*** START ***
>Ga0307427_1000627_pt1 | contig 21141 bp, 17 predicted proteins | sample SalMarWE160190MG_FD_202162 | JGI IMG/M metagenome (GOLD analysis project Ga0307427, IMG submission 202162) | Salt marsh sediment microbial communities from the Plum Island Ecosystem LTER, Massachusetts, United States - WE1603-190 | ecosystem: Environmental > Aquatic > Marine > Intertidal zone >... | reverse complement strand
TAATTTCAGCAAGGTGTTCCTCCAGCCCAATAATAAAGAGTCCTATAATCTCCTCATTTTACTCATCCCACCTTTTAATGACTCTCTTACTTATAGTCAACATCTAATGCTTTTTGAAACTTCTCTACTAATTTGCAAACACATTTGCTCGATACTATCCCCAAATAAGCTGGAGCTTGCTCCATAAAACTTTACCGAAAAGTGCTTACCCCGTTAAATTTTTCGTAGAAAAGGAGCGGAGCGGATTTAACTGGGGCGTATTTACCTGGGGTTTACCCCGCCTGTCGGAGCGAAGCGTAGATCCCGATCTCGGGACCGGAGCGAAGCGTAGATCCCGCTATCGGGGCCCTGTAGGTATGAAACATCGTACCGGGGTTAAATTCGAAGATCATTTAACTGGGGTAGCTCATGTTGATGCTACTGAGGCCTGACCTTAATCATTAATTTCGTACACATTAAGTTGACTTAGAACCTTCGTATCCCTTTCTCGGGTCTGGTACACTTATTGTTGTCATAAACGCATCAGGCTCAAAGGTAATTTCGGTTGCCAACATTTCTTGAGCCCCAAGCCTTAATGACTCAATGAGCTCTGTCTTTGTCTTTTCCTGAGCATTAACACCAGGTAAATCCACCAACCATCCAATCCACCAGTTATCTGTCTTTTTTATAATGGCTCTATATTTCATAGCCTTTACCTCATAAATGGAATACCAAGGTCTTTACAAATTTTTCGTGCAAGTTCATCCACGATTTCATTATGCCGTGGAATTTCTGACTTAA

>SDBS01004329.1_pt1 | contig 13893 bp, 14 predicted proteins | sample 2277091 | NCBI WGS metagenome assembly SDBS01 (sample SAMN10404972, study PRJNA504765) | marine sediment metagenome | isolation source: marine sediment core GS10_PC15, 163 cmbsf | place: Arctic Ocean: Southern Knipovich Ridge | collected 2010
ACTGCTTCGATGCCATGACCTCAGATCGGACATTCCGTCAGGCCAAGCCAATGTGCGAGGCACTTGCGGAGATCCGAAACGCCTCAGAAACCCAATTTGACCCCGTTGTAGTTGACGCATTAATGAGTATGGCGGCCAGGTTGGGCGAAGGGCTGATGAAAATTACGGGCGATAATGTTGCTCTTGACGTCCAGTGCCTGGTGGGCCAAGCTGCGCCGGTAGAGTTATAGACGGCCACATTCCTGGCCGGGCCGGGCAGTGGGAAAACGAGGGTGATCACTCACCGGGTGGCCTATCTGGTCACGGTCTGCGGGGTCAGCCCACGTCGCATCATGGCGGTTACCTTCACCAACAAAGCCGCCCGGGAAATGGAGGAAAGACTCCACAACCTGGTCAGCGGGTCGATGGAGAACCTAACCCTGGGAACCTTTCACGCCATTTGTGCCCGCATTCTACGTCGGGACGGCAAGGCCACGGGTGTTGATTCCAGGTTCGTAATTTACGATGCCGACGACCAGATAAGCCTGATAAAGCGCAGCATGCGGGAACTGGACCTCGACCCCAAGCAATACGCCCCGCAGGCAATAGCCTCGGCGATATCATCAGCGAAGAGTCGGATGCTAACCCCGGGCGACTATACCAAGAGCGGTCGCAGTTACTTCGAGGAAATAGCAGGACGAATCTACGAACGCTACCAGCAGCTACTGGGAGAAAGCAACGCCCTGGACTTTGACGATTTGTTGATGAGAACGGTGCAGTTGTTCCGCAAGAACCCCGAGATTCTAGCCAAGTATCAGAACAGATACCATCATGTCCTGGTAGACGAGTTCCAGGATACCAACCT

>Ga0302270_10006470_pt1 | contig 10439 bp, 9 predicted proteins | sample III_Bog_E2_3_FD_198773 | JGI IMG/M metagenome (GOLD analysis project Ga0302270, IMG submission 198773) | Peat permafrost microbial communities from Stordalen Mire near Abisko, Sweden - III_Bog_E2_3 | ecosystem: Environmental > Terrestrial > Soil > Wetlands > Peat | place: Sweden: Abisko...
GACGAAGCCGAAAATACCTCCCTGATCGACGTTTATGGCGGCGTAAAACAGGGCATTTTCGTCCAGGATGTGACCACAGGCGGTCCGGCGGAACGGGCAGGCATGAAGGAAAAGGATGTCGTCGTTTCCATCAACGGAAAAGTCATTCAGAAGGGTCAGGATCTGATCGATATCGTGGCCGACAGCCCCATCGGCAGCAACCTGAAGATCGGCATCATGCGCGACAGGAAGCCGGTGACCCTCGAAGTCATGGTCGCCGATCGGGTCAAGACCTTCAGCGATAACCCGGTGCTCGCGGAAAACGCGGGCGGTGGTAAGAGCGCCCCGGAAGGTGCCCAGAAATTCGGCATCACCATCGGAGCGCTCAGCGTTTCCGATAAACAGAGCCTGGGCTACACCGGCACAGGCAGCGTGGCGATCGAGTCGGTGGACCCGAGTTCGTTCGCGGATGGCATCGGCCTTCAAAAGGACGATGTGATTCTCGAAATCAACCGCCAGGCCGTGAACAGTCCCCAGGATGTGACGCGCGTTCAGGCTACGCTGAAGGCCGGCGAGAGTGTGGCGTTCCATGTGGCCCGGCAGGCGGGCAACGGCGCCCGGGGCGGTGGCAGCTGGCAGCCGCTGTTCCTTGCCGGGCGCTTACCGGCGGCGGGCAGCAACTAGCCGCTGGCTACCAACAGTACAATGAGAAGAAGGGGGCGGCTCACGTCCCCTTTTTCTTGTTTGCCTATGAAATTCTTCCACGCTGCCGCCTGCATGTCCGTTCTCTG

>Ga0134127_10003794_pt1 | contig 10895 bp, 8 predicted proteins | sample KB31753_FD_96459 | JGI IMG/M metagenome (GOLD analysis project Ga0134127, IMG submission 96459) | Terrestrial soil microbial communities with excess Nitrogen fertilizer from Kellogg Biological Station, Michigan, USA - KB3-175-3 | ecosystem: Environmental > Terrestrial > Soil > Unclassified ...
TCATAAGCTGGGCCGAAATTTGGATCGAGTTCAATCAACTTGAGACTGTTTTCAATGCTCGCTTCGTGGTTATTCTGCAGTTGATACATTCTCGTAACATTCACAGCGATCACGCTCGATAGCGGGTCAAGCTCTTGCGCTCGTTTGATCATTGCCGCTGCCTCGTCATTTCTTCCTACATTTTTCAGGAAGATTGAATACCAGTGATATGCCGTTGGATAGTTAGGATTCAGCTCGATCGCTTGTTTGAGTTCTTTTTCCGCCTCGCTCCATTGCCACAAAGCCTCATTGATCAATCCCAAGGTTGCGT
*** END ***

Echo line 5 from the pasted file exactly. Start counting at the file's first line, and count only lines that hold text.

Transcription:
>Ga0302270_10006470_pt1 | contig 10439 bp, 9 predicted proteins | sample III_Bog_E2_3_FD_198773 | JGI IMG/M metagenome (GOLD analysis project Ga0302270, IMG submission 198773) | Peat permafrost microbial communities from Stordalen Mire near Abisko, Sweden - III_Bog_E2_3 | ecosystem: Environmental > Terrestrial > Soil > Wetlands > Peat | place: Sweden: Abisko...